My son is now twenty-three years old. He’s been in video gaming addiction recovery now for two years. He hasn’t played a video game in twenty-five months. As his parent, I should feel complete relief. But I don’t. There is always an element of terror in the far recesses of my brain that he could relapse and we could begin the nightmarish journey of addiction all over again. I’m not sure if this thought ever leaves the family members of an addict.

But for the most part, I see day-to-day evidence that he is doing exceptionally well in his recovery plan. He has a full time job that he loves. He lives in a city that gives him access to many other healthy outlets and activities with friends who are close by. He has changed his eating habits to be much cleaner and he gets regular exercise. His older brother, his best friend lives in the same city. He has survived a year of living away from home, with three other roommates, and he did not game during this time. He is a healthy weight, his grooming is good, he seems happy and emotionally sound.

What I see as most comforting is that my son checks in with his family and he likes that we continue to check in with him regularly. He’s not trying to hide himself or his addiction from us as he did during the difficult period of addiction crisis. He has stopped lying and manipulating to cover things up. He’s honest and straightforward, maybe a little obstinate at times, but he knows the direction he wants to take now and he is moving through it with integrity. He also speaks about his addiction with me at mental health forums to inspire and give back for all of the support he was given. He’s even flying solo and speaking to a group of youths, without me, this month. These are all great signs that his recovery plan is being implemented with success.

And now, he has left his roommates and moved into an apartment on his own. This is a really big step. A year ago he was not ready for living alone. He relied on his wonderfully supportive roommates for the past twelve months as part of the journey to eventual, full independence. And he is embracing this next phase with great enthusiasm.

As his parent, I felt a great deal of responsibility in helping him create this transition with as much potential for success as would be possible. Just as we did with our older son, we helped to set up the apartment as he moved in. We had to look at the kinds of things that would create the most happiness in the space. For our youngest that meant making the set-up efficient and easy to navigate. He doesn’t enjoy cooking, he’s busy and on the run, he loves technology, and he wanted an industrial style to his apartment. He wanted some grays and black, metallics, and clean lines to be included. 

He earns a decent income and wanted to use some of this to purchase new, but not overly expensive furnishings. So, we visited stores and took time to consider all options before he his move-in date. He chose furniture that would require assembly and the entire family gathered together to help build these pieces. He wanted the place painted with modern colours so we had a family painting weekend and freshened up the walls. And we found kitchen items that would make the most sense for a guy who isn’t crazy about preparing food. He got an instant pot, an air fryer, a blender for protein shakes, and a microwave oven. 

Now, all of these cost money, but someone starting out on a smaller budget can still have these sorts of items. Habitat for Humanity, Goodwill stores, and Kiji have quality second hand everything. Ask friends and family if there are items they are planning to get rid of that you may be able to use. Not every apartment will start out with brand new furnishings and that’s okay. You can still make any space a home.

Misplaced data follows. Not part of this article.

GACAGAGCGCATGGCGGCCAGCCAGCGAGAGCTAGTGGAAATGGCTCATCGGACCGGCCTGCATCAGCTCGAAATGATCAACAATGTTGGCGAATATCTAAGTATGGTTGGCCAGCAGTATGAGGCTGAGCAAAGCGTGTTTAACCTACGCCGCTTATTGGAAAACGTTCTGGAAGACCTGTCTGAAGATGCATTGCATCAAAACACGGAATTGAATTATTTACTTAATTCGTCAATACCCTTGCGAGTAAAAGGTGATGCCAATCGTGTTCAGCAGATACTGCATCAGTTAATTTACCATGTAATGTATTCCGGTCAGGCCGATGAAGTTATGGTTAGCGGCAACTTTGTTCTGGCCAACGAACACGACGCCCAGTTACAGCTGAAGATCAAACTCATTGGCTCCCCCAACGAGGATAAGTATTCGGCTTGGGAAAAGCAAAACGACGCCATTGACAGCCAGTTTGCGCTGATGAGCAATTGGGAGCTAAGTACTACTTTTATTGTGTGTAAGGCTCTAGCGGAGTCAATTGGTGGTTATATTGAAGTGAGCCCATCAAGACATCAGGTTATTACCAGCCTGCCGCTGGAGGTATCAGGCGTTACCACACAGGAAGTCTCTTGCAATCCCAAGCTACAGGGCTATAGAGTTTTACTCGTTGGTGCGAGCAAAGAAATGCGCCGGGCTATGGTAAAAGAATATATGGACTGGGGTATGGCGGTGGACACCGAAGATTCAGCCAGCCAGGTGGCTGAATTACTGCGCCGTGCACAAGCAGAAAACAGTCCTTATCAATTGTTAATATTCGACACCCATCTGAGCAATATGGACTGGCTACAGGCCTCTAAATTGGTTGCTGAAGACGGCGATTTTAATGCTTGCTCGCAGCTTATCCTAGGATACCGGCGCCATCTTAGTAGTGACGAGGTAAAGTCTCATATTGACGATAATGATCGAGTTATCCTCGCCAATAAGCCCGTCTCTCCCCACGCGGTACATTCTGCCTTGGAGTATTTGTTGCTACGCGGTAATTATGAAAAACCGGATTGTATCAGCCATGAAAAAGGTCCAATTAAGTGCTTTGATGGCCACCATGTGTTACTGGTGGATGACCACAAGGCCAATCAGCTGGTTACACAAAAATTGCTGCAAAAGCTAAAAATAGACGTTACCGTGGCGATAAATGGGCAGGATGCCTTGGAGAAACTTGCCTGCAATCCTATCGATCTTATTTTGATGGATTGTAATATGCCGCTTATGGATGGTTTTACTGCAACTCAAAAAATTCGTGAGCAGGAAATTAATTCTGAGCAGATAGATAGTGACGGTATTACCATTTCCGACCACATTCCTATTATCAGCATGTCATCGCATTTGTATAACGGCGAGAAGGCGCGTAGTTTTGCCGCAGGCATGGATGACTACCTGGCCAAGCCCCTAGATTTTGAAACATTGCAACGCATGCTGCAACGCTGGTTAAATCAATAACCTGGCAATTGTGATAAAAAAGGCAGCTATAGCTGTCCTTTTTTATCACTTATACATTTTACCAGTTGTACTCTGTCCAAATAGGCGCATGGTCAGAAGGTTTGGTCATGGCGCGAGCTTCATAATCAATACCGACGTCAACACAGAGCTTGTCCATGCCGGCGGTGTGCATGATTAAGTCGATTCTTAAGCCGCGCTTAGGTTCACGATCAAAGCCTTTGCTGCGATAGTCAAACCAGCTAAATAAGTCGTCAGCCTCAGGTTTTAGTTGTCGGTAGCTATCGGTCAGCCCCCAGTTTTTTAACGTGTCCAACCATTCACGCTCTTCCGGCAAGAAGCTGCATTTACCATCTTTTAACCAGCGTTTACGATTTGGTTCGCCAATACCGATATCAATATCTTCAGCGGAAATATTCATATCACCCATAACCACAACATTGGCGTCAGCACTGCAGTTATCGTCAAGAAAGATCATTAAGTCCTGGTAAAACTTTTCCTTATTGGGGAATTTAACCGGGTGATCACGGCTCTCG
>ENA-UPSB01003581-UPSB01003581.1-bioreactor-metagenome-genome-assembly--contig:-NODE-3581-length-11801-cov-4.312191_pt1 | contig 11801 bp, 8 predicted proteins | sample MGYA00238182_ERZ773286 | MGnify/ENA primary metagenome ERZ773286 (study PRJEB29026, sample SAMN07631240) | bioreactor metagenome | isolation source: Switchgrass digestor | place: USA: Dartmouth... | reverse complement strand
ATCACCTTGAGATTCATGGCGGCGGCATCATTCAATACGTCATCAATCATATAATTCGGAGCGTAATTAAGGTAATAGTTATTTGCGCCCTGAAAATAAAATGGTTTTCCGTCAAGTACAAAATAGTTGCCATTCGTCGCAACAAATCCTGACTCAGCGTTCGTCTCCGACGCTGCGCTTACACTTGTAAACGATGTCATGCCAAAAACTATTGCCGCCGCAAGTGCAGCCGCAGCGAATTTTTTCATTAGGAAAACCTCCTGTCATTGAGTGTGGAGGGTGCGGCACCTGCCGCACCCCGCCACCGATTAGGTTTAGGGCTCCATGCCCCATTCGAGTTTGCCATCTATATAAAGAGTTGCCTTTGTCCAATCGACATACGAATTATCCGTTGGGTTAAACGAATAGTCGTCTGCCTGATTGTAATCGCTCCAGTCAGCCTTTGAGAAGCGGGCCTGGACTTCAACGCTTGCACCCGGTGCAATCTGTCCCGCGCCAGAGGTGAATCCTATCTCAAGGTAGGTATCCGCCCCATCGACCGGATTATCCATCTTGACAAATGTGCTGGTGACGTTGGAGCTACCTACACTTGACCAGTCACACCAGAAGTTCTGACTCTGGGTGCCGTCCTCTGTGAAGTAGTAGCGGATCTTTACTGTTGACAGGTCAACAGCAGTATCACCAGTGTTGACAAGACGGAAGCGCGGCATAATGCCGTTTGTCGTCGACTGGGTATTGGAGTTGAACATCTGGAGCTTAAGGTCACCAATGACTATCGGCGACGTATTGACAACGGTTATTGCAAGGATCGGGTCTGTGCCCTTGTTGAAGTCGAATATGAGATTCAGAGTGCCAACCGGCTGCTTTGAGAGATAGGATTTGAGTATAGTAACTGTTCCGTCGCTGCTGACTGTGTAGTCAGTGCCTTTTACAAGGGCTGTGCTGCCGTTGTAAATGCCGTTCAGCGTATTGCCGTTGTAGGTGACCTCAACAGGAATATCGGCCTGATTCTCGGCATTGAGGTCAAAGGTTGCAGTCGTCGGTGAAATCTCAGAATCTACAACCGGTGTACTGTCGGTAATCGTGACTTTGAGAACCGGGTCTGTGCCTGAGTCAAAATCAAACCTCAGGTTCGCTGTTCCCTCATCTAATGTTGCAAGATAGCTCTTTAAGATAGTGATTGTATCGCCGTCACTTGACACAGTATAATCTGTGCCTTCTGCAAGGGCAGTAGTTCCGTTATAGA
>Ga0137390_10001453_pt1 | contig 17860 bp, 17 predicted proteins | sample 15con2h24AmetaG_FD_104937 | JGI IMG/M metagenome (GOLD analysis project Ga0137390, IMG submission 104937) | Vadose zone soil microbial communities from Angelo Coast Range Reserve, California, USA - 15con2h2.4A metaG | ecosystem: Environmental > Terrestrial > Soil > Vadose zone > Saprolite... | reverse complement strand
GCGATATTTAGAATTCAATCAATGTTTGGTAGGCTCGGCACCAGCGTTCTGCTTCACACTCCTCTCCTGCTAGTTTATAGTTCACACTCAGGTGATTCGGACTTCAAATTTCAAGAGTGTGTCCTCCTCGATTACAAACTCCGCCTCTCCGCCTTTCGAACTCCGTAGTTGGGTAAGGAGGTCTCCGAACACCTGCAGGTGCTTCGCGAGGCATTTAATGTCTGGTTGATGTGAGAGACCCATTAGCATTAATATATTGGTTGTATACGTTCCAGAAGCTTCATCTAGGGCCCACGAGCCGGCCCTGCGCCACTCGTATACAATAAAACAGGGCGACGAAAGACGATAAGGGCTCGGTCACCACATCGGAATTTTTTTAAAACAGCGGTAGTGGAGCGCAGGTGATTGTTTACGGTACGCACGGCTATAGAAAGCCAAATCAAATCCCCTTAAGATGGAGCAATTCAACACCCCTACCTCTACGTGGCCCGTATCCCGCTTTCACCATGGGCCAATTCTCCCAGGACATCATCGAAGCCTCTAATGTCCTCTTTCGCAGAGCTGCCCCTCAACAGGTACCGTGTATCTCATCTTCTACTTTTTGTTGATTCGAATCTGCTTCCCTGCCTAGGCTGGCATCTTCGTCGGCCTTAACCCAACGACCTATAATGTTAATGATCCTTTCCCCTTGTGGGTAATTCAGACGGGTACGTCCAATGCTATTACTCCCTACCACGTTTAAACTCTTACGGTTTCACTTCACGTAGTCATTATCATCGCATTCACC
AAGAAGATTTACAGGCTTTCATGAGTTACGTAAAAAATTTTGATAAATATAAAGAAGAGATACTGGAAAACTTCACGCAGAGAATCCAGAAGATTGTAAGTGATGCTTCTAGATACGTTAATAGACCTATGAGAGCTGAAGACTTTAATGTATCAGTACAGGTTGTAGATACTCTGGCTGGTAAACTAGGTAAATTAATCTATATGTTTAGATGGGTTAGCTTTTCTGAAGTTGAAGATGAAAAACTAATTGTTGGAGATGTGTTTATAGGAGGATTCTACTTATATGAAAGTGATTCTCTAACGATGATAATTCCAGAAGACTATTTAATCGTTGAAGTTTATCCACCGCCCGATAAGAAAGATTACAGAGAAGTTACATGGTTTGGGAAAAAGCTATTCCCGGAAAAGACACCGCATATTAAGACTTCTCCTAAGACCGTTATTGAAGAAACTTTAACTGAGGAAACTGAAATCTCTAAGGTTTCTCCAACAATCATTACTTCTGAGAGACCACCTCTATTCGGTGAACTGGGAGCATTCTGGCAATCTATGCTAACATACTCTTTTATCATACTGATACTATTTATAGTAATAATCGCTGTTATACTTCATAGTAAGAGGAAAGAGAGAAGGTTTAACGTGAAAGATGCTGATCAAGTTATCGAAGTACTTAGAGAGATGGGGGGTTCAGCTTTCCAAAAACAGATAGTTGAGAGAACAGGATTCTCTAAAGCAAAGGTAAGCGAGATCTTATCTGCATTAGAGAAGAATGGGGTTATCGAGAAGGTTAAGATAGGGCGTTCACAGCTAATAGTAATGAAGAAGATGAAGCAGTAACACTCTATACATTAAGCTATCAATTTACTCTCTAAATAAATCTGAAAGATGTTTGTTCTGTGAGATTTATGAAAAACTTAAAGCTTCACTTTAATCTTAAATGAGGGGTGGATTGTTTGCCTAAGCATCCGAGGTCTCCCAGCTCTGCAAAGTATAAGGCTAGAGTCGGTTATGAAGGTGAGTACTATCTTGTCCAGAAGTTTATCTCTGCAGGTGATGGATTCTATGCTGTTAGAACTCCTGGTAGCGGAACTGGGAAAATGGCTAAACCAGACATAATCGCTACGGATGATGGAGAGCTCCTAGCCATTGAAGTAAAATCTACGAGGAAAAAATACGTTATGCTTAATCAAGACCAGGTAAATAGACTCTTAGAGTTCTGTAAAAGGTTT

The more important aspect is the continuation of a support plan, most especially in terms of communication. Sure, he’s got an apartment in a safe neighbourhood, it’s a close walk to work, and he has the basic tools for survival. But he also still needs to know that his family has his back, that we are an important resource, and he can always count on us for whatever he needs to feel secure in his recovery plan, as well as his new place.

Yesterday, we had a conversation that went like this,

My Son: “Thank you so much for all of your help in setting up my apartment.”

Me: “You’re welcome. For me, it’s so important that we create a space that will provide you the most success.”

My son: “I appreciate that. If I lived in a place that didn’t make me feel good, I would start creating bad habits again.”

Me: “You’d play video games again.”

My Son: “Oh no, that doesn’t even worry me as being likely. I’d probably stay home and start watching a lot of movies and YouTube videos.”

Good to know that gaming is not on his radar, but equally as important is knowing that compulsive binge watching and screen addiction of another type could be at risk. This is a good reminder as to why it’s still important that I check-in often and watch for signs that he may not be feeling his optimal, emotional best. 

I realize that he’s an adult, so I can’t be too invasive with his lifestyle when I am gauging how he’s managing. This just means a short text a couple times a week to say hi, ask if he needs anything, and/or let him know I’m thinking of him. It means arranging regular times to visit him either in his new apartment, here in our family home, or at a restaurant. It means following my gut and following through, perhaps asking a few more questions if I sense that something doesn’t feel right. And it means letting go and trusting my son in his recovery journey, knowing that if he does need any reinforcement, he understands that his family is a great place to turn to. 

This is not always easy to do, but it is vital to this transition in the early adult years. It’s critical for anyone in addiction recovery.